Quick access:

Go directly to content (Alt 1)Go directly to second-level navigation (Alt 3)Go directly to first-level navigation (Alt 2)

Power to the public
Having our users at heart in ever-changing times

Our current reality will shape the way libraries work in the future, but no matter which way we go, as long as we keep our users in mind, it will be the right way.

By Zane Siliņa, museum educator at the National Library of Latvia

Recently I have been taking part in a variety of discussions and workshops dealing with the question of how cultural institutions, including libraries, should work right now. I am quite certain that the current crisis will shape the way these institutions work in the future too. There are many ways to model the perfect future library and there are still a lot of unsolved problems and unanswered questions, but participating in the Emerging International Voices programme has pointed me in the right direction and given me tools I can use to improve my own work.
 
I firmly believe that the best place to start is thinking about the user. Even though I have always thought of the audience when designing a new educational activity, in the future I want to put even more focus on the people. Who are our users? What are their interests, needs and motivations? Do our users find the services and activities we offer useful? Do these services meet their needs? How can we improve the services we offer? We have been asking ourselves these questions a lot, but it is not always easy to answer them. Katie Moffat from The Audience Agency shed light on the matter by giving a clear account of the design process that will help us to keep our users as the focus of our attention. She pointed out that understanding and knowing who we design for is one of the most important stages in this process and will help ensure that the services we create are going to be successful. We should also keep in mind that the needs and expectations of our audiences might change over time, therefore the process of evaluating and improving our services should be continuous.

Only by giving power and support to the public we can reach our full potential as a community.

Since March this year the greatest challenge for me as an educator has been designing successful museum education activities in a digital setting. I thought about it as a challenge mainly because it is hard to imagine how to transfer the ‘real experience’ in a meaningful way online. But am I thinking of this question in a productive way? After hearing what the digital library experts have to say about this topic, I feel that instead of thinking about what a digital museum activity would be lacking I should start thinking of what gains it might offer. If a digital activity is designed with a user in mind, using the benefits of the digital setting, what new experiences could library users have? This is also what Professor Partha Pratim Das from the National Digital Library of India mentioned in his talk in the first Emerging International Voices webinar. One of his ideas was that preserving cultural heritage digitally gives a new dimension to educational services. It means not only that the digital materials and services could become more open and inclusive by being accessible to anyone, anywhere, and anytime, but also that it is possible to preserve more of the cultural heritage digitally than physically. This means that the parts of collections that cannot be accessed by the wider public physically could be made available in a digital setting.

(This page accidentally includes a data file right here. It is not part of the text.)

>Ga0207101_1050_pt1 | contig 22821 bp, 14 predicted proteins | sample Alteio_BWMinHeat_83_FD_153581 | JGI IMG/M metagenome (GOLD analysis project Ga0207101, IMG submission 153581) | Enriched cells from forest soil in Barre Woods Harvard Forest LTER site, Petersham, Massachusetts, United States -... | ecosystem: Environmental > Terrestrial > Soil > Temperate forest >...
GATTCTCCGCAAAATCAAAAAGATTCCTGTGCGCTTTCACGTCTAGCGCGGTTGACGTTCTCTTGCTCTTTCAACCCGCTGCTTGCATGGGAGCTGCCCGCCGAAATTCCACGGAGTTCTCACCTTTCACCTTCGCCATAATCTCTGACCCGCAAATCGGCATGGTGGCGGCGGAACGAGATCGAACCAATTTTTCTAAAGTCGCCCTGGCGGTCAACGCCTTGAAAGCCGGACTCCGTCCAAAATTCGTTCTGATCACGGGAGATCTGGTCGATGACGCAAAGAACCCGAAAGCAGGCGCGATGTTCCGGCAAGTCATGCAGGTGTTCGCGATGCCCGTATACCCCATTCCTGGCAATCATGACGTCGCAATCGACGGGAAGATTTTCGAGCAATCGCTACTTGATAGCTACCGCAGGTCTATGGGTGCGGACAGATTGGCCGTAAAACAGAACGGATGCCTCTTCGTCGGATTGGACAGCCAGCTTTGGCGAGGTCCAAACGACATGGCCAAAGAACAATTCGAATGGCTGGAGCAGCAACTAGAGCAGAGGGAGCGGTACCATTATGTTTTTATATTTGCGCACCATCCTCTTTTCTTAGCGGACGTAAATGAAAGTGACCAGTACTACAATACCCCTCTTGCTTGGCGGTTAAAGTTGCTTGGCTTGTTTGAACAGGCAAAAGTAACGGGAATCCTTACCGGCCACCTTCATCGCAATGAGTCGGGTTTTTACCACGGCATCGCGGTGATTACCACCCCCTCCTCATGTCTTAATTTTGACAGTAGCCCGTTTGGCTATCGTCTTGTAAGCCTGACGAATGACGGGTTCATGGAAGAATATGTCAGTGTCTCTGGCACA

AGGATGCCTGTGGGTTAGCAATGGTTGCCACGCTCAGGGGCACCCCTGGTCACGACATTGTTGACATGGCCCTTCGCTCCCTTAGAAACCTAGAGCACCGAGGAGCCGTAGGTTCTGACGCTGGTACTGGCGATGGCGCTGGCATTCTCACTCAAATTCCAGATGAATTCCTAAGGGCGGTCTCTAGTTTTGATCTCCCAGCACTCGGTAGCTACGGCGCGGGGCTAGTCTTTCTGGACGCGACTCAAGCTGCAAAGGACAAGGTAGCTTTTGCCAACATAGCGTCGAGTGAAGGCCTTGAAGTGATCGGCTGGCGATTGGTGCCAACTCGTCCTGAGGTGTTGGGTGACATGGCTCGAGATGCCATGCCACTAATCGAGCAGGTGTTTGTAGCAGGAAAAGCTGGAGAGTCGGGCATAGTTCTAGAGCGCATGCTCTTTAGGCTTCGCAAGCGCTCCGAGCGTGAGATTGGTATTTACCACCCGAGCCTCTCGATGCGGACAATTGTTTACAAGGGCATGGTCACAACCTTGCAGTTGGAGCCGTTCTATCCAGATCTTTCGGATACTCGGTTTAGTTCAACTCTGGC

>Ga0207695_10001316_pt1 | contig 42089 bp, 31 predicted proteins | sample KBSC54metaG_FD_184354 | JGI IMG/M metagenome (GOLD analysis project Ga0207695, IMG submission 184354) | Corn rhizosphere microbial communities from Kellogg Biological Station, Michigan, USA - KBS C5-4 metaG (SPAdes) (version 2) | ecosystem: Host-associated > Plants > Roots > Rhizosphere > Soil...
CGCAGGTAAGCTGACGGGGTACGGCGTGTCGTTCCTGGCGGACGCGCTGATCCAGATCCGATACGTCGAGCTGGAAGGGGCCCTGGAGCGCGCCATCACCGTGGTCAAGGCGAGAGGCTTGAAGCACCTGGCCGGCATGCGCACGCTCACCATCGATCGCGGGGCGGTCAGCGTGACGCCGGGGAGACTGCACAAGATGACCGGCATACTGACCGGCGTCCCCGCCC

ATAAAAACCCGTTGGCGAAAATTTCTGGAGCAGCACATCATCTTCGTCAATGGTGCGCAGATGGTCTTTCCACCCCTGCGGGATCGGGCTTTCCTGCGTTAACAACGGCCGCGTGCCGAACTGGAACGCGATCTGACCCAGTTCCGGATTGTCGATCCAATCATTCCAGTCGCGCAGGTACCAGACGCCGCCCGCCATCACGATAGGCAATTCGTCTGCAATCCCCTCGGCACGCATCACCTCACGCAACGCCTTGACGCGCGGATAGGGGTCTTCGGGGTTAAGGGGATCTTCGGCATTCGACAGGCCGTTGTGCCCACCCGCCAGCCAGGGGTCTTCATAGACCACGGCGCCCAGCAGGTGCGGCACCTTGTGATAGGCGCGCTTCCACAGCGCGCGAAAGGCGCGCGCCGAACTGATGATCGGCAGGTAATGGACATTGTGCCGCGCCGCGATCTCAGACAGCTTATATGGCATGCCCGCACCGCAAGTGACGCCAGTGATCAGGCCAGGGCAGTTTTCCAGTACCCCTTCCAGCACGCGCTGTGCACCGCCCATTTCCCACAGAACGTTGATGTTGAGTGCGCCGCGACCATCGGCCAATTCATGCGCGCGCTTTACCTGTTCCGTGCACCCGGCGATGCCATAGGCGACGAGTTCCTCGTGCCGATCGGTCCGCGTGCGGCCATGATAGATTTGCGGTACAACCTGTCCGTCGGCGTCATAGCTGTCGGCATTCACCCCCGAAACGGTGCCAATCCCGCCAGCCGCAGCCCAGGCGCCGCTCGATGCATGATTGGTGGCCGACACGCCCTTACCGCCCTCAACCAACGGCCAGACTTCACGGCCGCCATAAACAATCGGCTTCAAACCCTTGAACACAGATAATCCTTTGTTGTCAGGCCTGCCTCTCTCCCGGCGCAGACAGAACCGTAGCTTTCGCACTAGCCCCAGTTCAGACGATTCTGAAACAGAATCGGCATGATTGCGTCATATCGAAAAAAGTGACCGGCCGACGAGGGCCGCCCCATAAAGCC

What resonated with me the most, perhaps, is the idea of a library, whether as a physical or a digital space, that is given into the hands of the community that it serves. The primary concern of a library should be thinking of how to best support the needs of the public. Marie Ostergaard from the Aarhus Central Library reminded us that libraries are not isolated, they should open up to the public as well as team up with partners to deliver the best services possible and have people as the driving force behind everything they do. She also pointed out that we should apply all the new skills we have learned during the time of crisis to the future by not only connecting digital and physical formats, but adding multiple layers to the activities we design and reaching out to people in need. Only by giving power and support to the public we can reach our full potential as a community.
A colleague of mine has been trying to convince me for a while that we are at the dawn of a great change in how libraries work. Until now I have been resisting the thought of changing the way I work just because I loved how it used to be so much. However, following the closure of my library’s physical space twice and the lack of the usual buzz and busyness for most of this year, I’m starting to think that this might turn out to be a time of great learning after all. Taking part in the Emerging International Voices programme has certainly given me a lot to think about, but I will make sure that the people stay at the top of my list.

Top